Friday, January 28, 2005
Ind. Decisions - 7th Circuit posts three today
Jordan, Juanita v. Thompson, Donald L. (ND Ind., Theresa L. Springmann, Judge)
Before BAUER, POSNER and COFFEY, Circuit Judges.
COFFEY, Circuit Judge. Juanita Jordan filed a complaint on May 2, 2001 in federal court against her former employer, the City of Gary, Indiana, and her former supervisor Donald Thompson alleging sex discrimination and harassment in violation of Title VII of the Civil Rights Act of 1964, 42 U.S.C. § 2000e et seq., age discrimination in violation of the Age Discrimination in Employment Act (“ADEA”), 29 U.S.C. § 621 et seq., as well as defamation of character and violation of her freedom of speech. Following the defendant’s motion for summary judgment, the district court, Judge Theresa Springmann presiding, found as a matter of law that Jordan failed to present sufficient evidence as to any claim which would warrant a trial. The district court granted the defendants’ motion for summary judgment and entered judgment in their favor. We affirm.
Before BAUER, MANION, and EVANS, Circuit Judges.
EVANS, Circuit Judge. This case, which began as a minor copyright infringement dispute, has mushroomed into a protracted fight over, what else, attorney fees. * * *
[ON PETITIONS FOR REHEARING AND REHEARING EN BANC]
Before ROVNER, WOOD and EVANS, Circuit Judges.
WOOD, Circuit Judge. On February 26, 2004, this court issued an order responding to the remand of this case from the Supreme Court of the United States. See Nat’l Org. for Women, Inc. v. Scheidler, 2004 WL 375995 (7th Cir. Feb. 26, 2004), on remand from Scheidler v. Nat’l Org. for Women, Inc., 537 U.S. 393, 397 (2003) (NOW II). In that order, we acknowledged the issues that were resolved by the Supreme Court, and we identified one question that remains in the case. The defendants then filed petitions for rehearing and rehearing en banc from that order. This opinion responds to those petitions. * * *
In closing, we wish to re-emphasize that this remand is not a “green light” to start this old litigation anew. The plaintiffs have lost their bid to have a nationwide injunction based on the 117 acts that the Supreme Court has now decreed do not qualify as “extortion” for purposes of the Hobbs Act and RICO. From what we can tell of the record, it appears that it would be an abuse of discretion for the district court to re-enter any nationwide injunction based only on the four remaining acts of violence found by the jury. Such an injunction would violate the rule requiring courts to tailor injunctive relief to the scope of the violation found. We note as well that the Freedom of Access to Clinic Entrances Act, 18 U.S.C. §248, has now been in effect for five more years since the district court first considered the necessity of a nationwide injunction, and experience may require a reassessment of the Act’s impact. Finally, it is too late in the day for the plaintiffs to try to seek additional damages relief for acts that they could have addressed at the original trial. The only remaining question is therefore whether any injunction is appropriate to redress the four acts of physical violence that the jury found had taken place and that were not encompassed within the Supreme Court’s ruling. This does not open Pandora’s Box. It merely resolves the final loose ends in this long-running litigation in a manner that is fair to both sides and that acknowledges the need to resolve all properly presented issues. The case is REMANDED to the district court for further proceedings consistent with this opinion. * * *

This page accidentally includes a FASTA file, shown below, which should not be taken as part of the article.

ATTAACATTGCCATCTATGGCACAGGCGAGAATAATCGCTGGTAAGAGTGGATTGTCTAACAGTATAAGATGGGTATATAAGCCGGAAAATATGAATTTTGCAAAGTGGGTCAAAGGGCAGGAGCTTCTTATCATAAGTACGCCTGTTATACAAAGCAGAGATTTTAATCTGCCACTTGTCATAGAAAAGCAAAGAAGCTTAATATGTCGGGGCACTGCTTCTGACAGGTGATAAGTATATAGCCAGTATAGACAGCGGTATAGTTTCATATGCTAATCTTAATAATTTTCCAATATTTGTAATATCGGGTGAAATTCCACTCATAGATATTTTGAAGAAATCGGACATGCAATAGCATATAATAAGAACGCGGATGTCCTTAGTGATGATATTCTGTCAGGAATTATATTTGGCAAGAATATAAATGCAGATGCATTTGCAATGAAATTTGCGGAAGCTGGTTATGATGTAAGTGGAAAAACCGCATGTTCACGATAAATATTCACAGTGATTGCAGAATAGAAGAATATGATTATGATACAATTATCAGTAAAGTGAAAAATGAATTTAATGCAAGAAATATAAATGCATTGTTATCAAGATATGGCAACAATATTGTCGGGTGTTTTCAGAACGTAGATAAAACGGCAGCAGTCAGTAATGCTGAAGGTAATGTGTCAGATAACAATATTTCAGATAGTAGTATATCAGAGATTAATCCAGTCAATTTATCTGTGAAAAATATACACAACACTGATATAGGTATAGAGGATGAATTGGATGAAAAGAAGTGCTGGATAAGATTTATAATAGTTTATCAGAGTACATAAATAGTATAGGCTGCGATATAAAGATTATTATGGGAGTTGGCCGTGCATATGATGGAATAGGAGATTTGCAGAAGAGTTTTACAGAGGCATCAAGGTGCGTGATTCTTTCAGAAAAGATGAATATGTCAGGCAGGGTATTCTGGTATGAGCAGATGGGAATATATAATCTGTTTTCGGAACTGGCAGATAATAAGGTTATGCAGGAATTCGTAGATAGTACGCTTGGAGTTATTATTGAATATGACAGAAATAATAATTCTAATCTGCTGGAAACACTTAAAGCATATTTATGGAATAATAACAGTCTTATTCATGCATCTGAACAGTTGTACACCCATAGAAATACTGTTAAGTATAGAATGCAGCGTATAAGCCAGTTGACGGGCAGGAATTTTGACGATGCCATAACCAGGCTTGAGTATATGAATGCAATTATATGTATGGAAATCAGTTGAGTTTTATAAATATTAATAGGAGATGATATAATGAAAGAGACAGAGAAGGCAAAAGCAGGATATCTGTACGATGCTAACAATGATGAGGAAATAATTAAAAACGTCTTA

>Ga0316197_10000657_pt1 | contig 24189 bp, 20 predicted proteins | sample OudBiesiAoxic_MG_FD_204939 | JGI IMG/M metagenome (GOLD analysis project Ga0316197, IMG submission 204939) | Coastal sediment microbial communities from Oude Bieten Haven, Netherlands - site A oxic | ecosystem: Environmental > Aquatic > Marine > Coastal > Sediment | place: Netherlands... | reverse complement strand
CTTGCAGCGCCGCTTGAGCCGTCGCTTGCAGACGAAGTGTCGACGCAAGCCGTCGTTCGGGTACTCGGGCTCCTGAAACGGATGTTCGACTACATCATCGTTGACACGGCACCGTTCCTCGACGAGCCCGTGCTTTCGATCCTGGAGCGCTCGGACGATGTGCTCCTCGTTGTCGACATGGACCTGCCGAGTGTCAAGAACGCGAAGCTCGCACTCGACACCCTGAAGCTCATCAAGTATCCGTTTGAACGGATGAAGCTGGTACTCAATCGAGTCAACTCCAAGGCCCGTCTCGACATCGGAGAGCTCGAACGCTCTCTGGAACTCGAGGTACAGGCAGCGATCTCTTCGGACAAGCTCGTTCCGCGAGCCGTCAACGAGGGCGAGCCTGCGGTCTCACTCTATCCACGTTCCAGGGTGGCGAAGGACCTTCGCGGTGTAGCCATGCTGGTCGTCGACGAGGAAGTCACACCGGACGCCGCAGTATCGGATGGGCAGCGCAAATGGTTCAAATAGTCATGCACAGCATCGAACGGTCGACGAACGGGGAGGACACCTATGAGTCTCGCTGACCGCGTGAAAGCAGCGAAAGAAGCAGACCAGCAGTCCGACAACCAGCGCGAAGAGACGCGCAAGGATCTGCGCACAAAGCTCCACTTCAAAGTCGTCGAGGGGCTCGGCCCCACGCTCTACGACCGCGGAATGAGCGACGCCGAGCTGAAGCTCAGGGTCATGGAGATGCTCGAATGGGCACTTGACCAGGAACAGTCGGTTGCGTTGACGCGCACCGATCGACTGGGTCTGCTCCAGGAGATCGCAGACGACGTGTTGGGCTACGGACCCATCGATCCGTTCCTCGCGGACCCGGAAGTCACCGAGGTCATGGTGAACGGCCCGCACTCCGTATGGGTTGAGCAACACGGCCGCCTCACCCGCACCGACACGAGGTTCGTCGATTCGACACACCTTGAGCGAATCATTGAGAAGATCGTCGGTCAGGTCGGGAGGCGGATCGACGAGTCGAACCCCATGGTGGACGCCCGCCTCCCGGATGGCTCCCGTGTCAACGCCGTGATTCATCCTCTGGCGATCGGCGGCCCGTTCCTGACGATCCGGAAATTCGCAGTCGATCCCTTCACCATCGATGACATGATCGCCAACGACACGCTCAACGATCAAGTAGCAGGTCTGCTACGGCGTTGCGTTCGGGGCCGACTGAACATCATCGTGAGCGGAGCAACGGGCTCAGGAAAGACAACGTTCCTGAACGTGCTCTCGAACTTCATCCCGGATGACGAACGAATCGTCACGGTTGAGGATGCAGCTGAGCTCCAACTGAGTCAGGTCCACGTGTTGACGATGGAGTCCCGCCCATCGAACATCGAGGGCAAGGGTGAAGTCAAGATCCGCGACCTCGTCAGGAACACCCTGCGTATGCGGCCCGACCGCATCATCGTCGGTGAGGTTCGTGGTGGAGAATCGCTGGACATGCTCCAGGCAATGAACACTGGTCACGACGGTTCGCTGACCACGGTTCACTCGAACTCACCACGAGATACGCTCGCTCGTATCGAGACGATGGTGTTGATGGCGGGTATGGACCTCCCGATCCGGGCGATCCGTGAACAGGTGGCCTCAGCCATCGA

MANION, Circuit Judge, joined by KANNE, Circuit Judge, dissenting from the denial of petition to rehear en banc. Following more than eighteen years of litigation, a sevenweek jury trial, and two trips to the United States Supreme Court, the Supreme Court held in Scheidler v. National Organization for Women, Inc., 537 U.S. 393 (2003), that “all of the predicate acts supporting the jury’s finding of a RICO violation must be reversed,” and that “[w]ithout an underlying RICO violation, the injunction issued by the District Court must necessarily be vacated.” Id. at 410 (emphasis added). Nonetheless, on remand, a panel of this court concluded that not “all of the predicate acts” were reversed, but that the jury’s finding of four predicate acts or threats of violence remained viable. National Org. for Women, Inc. v. Scheidler, 2004 WL 375995, at *3 (7th Cir. Feb. 26, 2004). Today on rehearing, the panel reaffirms that remand order, while unnecessarily debating, but not deciding, the scope of the Hobbs Act. Because I believe that the Supreme Court meant what it said, and because, in any event, the underlying four predicate acts of violence cannot, as a matter of law, constitute an independent violation of the Hobbs Act, I dissent from the denial of the petition for rehearing en banc.
Posted by Marcia Oddi on January 28, 2005 12:52 PM
Posted to Ind. (7th Cir.) Decisions